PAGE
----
I woke up to the pitter-patter of raindrops, so no moseying around on the deck with a mug of liquid sunshine this morning. As I pulled out of the drive this morning, I was informed we were under (another) tornado warning. Fortunately, no tornadic activity came to pass. After the rain, I thought I'd slip out and get a few pictures, just to remind myself what these things looked like when I first planted them. Then I can see what they look like after I tend or neglect them for a while! Here are the three pots that survived another winter, decked out with some purple pennisetum grass, fuchsia-colored geraniums, coleus in various shades of pink and red, some twinspur, gold creeping jenny and purple oxalis (the small pot has a clump of diamond frost euphorbia that will hopefully turn into a billowy mass of white flowers. Now to find four additional planters to arrange around the deck's entrances, find plants to complement but not duplicate and of course, take care of all summer.
The sidewalk between the garage and deck is flanked with coral bells (technically Heuchera and some Tiarella, and maybe even a few X Heucherella tossed in for good measure), along with hostas, from tiny 'Kabitan' to tall blue 'Elegans' and a couple 'Guacamole' types that are large and getting larger, now in their third year in their new homes. But once the coral bells are done blooming, the foliage gets a little boring (serenely so) and so I added some window boxes along the deck to introduce a little color on the way from the backyard to the deck. This year's lineup includes a yellow/purple torenia, a purple-y calibrachoa (theoretically both should trail over the edges), some purple heliotrope in the middle for good smells, lobelia to fill in all the rest. Looks like my cocoa fiber cutting needs a little fine tuning.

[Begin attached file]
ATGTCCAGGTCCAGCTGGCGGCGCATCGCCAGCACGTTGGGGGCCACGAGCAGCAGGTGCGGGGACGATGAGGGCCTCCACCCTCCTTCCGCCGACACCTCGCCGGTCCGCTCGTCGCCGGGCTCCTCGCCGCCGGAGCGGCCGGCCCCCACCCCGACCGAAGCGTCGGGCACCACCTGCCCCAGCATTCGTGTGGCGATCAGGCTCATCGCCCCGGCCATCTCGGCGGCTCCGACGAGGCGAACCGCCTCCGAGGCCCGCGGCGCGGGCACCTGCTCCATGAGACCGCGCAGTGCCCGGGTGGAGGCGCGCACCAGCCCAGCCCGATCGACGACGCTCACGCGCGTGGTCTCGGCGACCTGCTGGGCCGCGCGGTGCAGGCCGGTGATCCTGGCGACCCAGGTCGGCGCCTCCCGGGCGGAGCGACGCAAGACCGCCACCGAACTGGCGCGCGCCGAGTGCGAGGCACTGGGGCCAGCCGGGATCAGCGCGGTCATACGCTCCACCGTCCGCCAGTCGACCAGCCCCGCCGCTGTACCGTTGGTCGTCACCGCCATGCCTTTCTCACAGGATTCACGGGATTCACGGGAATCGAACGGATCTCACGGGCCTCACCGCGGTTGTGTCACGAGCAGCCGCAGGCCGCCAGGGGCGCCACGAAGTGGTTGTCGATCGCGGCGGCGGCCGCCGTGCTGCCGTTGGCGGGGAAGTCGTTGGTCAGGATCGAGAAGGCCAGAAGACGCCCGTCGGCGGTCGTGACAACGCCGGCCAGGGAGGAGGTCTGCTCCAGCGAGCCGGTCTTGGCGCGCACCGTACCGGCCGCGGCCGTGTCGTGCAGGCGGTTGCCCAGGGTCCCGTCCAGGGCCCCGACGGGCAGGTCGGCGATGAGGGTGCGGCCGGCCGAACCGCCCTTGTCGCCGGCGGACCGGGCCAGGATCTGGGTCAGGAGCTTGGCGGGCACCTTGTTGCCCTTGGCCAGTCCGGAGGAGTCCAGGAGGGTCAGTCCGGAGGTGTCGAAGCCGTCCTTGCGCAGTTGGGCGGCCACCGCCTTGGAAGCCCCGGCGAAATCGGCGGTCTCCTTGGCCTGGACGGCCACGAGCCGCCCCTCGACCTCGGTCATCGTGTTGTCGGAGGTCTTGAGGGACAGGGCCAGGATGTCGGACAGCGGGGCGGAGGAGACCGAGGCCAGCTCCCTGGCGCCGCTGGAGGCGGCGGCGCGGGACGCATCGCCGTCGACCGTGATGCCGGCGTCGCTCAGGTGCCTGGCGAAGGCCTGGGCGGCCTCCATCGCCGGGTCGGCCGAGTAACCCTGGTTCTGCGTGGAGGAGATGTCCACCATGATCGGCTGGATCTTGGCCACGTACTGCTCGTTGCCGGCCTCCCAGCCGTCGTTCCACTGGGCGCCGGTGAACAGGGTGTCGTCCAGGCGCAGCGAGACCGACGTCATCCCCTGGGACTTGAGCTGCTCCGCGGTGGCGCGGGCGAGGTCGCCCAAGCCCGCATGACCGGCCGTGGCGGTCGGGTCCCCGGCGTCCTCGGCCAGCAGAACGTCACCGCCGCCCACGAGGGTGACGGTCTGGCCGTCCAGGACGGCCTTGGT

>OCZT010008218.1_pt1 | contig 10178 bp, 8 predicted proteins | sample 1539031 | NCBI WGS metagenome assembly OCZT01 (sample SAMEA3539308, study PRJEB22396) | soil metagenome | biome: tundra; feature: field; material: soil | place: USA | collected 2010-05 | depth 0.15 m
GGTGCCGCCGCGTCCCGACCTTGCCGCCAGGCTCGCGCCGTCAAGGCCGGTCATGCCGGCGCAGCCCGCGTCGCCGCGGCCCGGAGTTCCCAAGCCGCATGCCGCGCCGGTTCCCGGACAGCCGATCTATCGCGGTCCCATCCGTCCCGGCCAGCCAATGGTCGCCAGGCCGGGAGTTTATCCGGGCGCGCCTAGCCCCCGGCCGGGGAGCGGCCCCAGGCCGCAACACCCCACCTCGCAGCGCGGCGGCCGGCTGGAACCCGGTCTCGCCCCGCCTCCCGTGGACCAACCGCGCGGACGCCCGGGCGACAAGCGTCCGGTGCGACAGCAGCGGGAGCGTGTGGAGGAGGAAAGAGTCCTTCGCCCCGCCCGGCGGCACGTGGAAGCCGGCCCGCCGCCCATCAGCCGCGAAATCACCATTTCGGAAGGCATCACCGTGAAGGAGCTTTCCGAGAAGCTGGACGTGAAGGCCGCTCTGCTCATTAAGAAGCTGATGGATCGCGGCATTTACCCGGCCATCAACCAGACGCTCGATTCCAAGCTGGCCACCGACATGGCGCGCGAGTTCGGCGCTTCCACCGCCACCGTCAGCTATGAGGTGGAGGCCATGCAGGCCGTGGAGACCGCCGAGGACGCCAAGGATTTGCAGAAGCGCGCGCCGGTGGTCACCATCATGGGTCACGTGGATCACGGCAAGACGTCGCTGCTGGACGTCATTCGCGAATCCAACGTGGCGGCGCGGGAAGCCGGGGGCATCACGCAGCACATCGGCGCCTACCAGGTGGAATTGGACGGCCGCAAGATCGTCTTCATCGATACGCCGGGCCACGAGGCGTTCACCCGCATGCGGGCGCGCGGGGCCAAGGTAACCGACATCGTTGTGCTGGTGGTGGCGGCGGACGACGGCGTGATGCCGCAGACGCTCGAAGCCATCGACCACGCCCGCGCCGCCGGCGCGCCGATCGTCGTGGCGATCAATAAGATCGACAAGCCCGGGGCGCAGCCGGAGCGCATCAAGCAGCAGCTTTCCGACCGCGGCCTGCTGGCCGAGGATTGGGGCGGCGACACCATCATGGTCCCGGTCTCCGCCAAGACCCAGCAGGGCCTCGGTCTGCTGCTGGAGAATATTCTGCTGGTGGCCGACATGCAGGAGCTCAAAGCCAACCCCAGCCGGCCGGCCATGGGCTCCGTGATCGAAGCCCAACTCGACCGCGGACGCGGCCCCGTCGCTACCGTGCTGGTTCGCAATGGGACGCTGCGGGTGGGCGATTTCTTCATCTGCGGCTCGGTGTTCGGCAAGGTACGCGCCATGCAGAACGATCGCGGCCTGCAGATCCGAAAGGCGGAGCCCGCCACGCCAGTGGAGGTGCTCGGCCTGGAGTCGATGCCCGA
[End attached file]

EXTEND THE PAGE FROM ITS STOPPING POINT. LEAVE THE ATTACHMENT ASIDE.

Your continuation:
As I was snapping pictures, I realized a Clematis I planted (and forgot about) finally scrambled up the arbor on its own and is swathed in flowers right now. I fed it this spring when I was weeding and mulching the bed so hopefully it will continue to grow and develop a nice sturdy root system - maybe next year's blooms will cover the entire arbor! For now it does add a nice punch of color if you approach the yard from the side. The oakleaf hydrangea is almost ready to let loose with her annual display of blooms. (Then it will be time to tame the beast once again...she quickly gets 8-10 feet tall and wide if I don't take the pruning saw and loppers to her annually.)
Last week's menu was in an uproar...again. One of these days life will settle back down (no need for a laugh track there...I know that's worth a chuckle from those who know me.) But I am eager to use the revamped grill this week, so I'll see what I can find for some innovative new meat or veggie flavor pairings and update the chalkboard with something more than a wish list.
In the meantime, I have a big dog/little dog picture I snapped last week when Scadie came to spend the day with us. When it was her feeding time, I figured I better give Spice a little food as well, just to prevent an outbreak of WWIII in my kitchen. I figure I should probably take pictures regularly...otherwise she'll soon be out of the puppy stage and growing into those massive paws of hers. A better shot would have been when I took them both for a walk, although I would have needed a third hand to hold the camera, since they don't walk at exactly the same pace. I hope this Sunday afternoon finds all our family and friends enjoying a peaceful day that God has made, whether the sun is shining or the rain is replenishing the land where you live. And if you have any inspired ideas for container pairings, please drop me a note. With four to fill, my biggest fear is that they all start to look identical, or they clash hideously.